Students told to prioritise ‘genuine’ interests in CAO choices

Councillors give advice to third-level applicants ahead of change of mind deadline

Students have been reminded to prioritise their genuine interests ahead of the CAO change of mind deadline. File photograph: Getty Images/iStockphoto

Students have been reminded to prioritise their genuine interests ahead of the CAO change of mind deadline. File photograph: Getty Images/iStockphoto

 

Students applying for third-level college places have been reminded to prioritise their “genuine” interests when filling out Central Applications Office (CAO) forms, ahead of the change of mind deadline at 5.15pm tomorrow.

Rather than trying to second-guess how many points they have earned in the Leaving Cert, guidance councillors recommend that students use their own judgement about what course suits them best - a point echoed by the CAO itself.

“What we would like to advise applicants to avoid doing is making changes to their order of preference or course choices based on how they feel they have performed in their examinations,” CAO communications officer Eileen Keleghan said.

As the deadline approaches, there have been a number of calls for students to consider science and technology courses at third level.

The latest appeal is from Ibec, ICT Ireland and the Irish Software Association who in a joint statement highlighted the growing job opportunities in this field.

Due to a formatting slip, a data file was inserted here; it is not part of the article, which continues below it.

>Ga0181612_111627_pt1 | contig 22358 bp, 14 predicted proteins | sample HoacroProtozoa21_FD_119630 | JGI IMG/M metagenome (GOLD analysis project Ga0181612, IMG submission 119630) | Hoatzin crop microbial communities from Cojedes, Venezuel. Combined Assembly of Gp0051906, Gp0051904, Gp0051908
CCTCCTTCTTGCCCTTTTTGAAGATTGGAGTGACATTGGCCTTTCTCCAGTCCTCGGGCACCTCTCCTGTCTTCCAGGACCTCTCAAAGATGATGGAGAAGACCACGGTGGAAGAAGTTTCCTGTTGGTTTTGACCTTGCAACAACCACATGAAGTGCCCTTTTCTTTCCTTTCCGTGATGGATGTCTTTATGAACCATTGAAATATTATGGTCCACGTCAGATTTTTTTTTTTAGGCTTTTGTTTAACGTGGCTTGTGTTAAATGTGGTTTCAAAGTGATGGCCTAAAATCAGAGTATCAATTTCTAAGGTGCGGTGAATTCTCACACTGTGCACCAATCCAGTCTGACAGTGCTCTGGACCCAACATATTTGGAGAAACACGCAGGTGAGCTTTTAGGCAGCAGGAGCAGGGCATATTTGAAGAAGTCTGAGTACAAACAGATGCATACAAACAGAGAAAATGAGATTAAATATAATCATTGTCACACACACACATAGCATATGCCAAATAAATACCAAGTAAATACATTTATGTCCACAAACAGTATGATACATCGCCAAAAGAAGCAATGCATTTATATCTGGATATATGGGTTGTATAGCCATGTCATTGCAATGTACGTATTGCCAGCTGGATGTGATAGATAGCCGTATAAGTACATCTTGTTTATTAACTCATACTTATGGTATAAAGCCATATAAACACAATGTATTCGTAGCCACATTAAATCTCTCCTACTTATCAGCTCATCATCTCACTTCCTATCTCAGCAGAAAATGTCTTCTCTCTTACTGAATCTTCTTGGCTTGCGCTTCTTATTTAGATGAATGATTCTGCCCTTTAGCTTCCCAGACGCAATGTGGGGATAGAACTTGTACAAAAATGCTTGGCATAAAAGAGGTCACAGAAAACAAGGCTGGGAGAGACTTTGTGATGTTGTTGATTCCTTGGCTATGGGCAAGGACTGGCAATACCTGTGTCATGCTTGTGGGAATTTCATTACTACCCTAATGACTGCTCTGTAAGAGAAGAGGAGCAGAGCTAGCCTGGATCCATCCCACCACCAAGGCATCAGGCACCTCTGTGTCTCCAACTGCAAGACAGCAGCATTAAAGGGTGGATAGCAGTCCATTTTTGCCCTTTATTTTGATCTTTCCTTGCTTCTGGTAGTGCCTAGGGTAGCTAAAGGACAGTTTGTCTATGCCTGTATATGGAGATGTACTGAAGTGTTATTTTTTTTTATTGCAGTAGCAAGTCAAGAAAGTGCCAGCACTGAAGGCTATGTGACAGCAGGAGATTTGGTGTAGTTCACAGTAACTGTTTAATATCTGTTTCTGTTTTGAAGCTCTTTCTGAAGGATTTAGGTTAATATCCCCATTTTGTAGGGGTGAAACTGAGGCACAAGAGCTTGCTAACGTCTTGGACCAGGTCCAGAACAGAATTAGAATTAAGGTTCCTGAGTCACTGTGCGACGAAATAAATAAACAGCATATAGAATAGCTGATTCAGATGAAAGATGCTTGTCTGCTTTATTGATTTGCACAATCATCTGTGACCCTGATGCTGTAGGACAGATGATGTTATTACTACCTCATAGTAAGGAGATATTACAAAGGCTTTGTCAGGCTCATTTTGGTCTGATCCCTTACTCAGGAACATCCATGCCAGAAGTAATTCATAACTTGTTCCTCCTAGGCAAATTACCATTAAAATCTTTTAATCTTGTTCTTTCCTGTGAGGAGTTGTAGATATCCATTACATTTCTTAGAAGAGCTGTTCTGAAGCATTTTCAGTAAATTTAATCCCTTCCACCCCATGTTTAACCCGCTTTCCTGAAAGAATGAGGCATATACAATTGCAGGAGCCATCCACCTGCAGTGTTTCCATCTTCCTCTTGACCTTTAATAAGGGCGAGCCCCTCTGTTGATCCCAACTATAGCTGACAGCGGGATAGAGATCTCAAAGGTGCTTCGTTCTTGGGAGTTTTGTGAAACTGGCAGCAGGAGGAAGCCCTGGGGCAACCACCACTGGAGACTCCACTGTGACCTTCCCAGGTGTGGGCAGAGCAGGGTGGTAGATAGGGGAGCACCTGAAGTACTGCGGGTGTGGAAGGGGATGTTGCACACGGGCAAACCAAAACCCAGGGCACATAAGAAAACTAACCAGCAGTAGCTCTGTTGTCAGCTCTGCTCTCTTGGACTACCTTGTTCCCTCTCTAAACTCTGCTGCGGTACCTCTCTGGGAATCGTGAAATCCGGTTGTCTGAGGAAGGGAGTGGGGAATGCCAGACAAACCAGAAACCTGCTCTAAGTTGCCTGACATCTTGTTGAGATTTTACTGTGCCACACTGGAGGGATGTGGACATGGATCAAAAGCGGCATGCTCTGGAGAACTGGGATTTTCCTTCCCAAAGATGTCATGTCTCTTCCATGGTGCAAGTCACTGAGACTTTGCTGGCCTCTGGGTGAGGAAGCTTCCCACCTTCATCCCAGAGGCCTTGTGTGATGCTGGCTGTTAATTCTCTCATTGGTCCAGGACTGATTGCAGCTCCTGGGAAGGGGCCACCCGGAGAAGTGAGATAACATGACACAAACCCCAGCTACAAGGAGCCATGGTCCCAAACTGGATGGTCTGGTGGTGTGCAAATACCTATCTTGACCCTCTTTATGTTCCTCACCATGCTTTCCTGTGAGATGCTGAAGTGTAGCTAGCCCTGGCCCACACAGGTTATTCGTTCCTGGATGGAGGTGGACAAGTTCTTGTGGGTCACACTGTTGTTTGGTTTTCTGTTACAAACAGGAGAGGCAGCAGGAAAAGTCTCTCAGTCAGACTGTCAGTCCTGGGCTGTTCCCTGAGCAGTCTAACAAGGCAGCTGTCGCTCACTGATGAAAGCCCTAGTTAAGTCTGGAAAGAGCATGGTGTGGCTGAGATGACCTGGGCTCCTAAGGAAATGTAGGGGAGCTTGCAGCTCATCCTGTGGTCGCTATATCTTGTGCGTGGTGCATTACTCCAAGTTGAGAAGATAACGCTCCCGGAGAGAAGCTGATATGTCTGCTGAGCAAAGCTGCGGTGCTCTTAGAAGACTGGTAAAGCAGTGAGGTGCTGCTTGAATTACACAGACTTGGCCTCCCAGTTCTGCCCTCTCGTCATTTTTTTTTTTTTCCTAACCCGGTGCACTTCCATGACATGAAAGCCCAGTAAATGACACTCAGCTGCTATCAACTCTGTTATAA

Course requirements

However, a new study by researchers at UCD warns that students need to check course requirements to ensure that they are not signing up for something beyond their particular aptitudes or interests.

The study, Why do students leave higher education?, surveyed 4,036 students who dropped out of courses between 2011 and 2014. It found that more than half of them did so due to their CAO choices.

Of those dropping out for course choice reasons, 39 per cent said they selected the “wrong” course; 27 per cent said they transferred to a more desirable course; 22 per cent said “course interest and expectation” was the problem; and 12 per cent found the course too difficult.

Dr Elaine Burroughs, one of the authors of the report, said it recommended that third-level institutions be realistic when marketing courses to school-leavers, and “instead of promoting all the positive things, to emphasise the level of maths, for example, needed for the course”.

It also recommends that colleges put in place better procedures to facilitate mid-course changes of mind, and for the grant system to be reformed to give students more flexibility.

More information and advice can be found on the CAO website.